Nearly 16 years ago, the largest and longest supermarket strike in U.S. history reshaped the Southern California grocery industry.
Tens of thousands of workers at Albertsons, Vons, Pavilions and Ralphs stores spanning from San Diego to San Luis Obispo went on strike or were locked out, starting in October 2003 and lasting more than four months.
Grocery shoppers had to choose whether to walk past workers picketing in the cold. Those who did found shelves often half-empty as they sought groceries for Thanksgiving, then Christmas.
Others looked elsewhere, flocking to Trader Joe’s or Costco — and forming new shopping habits that boosted those chains’ fortunes.
During the strike, the chains in the labor dispute lost a combined $1.5 billion in sales.
And now it might happen again.
Early next week, members of the United Food and Commercial Workers union in Southern and Central California plan to vote on whether to authorize another strike, this time by 46,000 unionized workers. Negotiations have stalled on a new contract with Albertsons — which now owns Vons and Pavilions — and Ralphs.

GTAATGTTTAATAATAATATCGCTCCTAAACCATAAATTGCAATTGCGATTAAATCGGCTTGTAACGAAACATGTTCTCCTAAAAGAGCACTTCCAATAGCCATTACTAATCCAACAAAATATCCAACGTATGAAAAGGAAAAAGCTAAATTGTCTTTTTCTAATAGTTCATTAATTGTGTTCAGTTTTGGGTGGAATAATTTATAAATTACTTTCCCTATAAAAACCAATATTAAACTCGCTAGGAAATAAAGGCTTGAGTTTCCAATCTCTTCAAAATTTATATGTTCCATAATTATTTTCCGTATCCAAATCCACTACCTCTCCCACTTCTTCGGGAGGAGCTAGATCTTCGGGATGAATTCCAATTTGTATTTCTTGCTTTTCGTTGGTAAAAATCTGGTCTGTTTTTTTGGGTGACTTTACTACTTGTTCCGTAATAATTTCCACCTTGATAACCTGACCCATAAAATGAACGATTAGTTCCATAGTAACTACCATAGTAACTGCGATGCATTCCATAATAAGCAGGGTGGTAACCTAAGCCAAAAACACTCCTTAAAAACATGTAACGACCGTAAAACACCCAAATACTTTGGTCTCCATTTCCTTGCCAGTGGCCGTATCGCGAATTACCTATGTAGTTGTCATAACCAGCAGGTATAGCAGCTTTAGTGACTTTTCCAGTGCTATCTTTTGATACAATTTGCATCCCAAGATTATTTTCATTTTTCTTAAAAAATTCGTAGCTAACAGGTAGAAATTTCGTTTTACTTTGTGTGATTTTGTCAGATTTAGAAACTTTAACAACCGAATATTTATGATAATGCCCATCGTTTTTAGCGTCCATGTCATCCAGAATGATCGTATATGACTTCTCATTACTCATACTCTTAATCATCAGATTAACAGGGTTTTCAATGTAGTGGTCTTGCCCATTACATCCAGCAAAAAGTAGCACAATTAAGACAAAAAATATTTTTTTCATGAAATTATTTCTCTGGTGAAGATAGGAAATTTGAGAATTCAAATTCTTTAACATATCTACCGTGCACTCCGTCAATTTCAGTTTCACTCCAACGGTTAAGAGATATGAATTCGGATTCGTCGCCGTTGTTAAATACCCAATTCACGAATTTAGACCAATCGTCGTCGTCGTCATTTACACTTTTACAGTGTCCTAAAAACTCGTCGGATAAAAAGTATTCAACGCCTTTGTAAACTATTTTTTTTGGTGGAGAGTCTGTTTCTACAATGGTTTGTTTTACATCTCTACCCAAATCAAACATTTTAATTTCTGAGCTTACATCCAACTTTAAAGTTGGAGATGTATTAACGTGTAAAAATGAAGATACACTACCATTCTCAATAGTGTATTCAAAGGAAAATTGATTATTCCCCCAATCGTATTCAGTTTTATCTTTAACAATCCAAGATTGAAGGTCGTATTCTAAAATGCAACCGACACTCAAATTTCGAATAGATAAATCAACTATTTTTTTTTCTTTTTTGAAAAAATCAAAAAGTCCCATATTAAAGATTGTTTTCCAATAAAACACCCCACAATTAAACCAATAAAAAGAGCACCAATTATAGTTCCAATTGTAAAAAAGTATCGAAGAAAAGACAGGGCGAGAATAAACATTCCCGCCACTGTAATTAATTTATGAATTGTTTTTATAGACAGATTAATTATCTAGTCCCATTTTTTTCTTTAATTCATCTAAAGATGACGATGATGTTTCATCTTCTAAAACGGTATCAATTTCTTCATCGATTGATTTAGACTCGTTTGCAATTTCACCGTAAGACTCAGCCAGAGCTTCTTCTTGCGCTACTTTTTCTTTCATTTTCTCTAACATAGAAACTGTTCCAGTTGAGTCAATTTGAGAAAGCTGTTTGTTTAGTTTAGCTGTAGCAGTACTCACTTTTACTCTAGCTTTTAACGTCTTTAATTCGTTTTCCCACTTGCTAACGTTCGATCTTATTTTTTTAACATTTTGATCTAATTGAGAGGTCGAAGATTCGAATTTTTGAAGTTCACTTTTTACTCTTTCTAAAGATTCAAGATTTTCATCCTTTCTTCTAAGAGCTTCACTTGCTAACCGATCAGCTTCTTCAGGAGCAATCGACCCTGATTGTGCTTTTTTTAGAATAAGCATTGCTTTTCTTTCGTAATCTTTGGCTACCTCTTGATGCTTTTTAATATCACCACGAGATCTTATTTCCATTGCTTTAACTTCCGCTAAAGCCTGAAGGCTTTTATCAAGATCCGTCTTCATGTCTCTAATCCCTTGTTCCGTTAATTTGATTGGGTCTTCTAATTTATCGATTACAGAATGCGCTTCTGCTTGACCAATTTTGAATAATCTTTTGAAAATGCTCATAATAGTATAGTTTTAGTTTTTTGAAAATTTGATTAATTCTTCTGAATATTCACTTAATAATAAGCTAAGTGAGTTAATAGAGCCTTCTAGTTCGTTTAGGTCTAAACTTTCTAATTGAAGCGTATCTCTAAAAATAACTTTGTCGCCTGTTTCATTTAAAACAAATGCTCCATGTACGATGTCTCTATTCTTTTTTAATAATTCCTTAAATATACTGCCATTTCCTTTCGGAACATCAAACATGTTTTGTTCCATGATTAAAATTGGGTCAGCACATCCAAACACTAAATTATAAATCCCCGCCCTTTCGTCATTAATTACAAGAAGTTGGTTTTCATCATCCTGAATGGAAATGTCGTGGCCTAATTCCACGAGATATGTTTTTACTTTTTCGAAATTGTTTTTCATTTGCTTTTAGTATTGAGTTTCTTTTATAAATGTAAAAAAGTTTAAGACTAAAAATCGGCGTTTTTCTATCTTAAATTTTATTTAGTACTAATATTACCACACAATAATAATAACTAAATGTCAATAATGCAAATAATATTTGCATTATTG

The vote doesn’t necessarily mean a strike will happen. But if approved, it would enable the union to call a strike whenever it wants. That approval would send a message to the companies that a walkout is possible if the two sides can’t reach a deal. The employees are still working under a three-year contract that expired March 3.
Pamela Hill, 58, a 23-year veteran of Albertsons who works at its store on Crenshaw Boulevard near Los Angeles’ Baldwin Hills area, is ready to send that message. A cashier and safety trainer, she plans to vote yes on authorizing the UFCW to strike.
“I was ready in 2003, but I’m more ready now because I’m at the age where I’m looking forward to my retirement in a few years,” Hill said. “I want my benefits and pensions and so forth to be intact.”